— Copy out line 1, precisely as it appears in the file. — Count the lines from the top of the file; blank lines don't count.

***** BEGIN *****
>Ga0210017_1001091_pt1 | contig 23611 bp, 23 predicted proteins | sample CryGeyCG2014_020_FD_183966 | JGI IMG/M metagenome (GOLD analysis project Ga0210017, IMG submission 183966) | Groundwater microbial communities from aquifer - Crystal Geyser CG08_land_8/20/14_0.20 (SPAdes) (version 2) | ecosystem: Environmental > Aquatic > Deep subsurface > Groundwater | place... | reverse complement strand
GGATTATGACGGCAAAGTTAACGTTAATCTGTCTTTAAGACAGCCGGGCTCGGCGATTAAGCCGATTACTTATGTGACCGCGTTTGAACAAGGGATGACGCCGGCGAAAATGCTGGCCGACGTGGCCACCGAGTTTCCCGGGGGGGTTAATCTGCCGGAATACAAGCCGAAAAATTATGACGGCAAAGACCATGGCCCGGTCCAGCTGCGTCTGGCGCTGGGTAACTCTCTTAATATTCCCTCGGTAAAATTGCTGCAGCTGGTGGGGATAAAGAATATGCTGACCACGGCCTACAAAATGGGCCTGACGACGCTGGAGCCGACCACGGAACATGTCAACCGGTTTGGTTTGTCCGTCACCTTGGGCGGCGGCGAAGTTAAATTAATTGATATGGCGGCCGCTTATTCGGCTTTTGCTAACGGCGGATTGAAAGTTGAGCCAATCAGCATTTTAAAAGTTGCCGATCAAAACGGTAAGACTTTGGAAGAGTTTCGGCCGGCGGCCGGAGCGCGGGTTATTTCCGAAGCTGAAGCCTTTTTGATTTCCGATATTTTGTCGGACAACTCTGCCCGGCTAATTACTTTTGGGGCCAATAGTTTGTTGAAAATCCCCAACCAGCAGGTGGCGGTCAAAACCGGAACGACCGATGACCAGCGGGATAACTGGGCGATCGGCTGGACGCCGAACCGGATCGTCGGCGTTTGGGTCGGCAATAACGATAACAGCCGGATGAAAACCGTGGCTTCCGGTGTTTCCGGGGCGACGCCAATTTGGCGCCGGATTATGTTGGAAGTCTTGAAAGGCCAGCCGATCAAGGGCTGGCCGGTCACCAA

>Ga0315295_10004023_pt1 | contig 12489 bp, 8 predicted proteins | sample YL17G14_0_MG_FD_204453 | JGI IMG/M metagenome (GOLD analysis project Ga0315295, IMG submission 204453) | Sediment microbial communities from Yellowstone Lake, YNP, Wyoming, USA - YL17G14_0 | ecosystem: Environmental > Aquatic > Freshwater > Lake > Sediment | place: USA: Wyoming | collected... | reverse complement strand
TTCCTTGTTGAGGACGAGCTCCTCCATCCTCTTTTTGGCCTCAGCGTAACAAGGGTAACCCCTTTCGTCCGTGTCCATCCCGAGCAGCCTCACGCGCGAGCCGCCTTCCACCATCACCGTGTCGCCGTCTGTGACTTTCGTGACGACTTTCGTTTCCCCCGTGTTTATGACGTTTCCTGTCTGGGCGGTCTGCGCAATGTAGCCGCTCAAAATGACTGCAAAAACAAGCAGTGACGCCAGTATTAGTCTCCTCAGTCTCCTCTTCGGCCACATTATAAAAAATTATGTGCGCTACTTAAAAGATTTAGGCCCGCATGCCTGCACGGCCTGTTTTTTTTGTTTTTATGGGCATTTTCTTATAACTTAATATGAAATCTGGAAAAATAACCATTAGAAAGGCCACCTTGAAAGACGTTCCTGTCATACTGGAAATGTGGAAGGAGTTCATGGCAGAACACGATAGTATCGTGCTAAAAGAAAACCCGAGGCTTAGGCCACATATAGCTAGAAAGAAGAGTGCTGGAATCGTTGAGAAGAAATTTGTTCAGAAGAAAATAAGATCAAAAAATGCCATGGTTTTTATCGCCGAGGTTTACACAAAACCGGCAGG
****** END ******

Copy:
>Ga0210017_1001091_pt1 | contig 23611 bp, 23 predicted proteins | sample CryGeyCG2014_020_FD_183966 | JGI IMG/M metagenome (GOLD analysis project Ga0210017, IMG submission 183966) | Groundwater microbial communities from aquifer - Crystal Geyser CG08_land_8/20/14_0.20 (SPAdes) (version 2) | ecosystem: Environmental > Aquatic > Deep subsurface > Groundwater | place... | reverse complement strand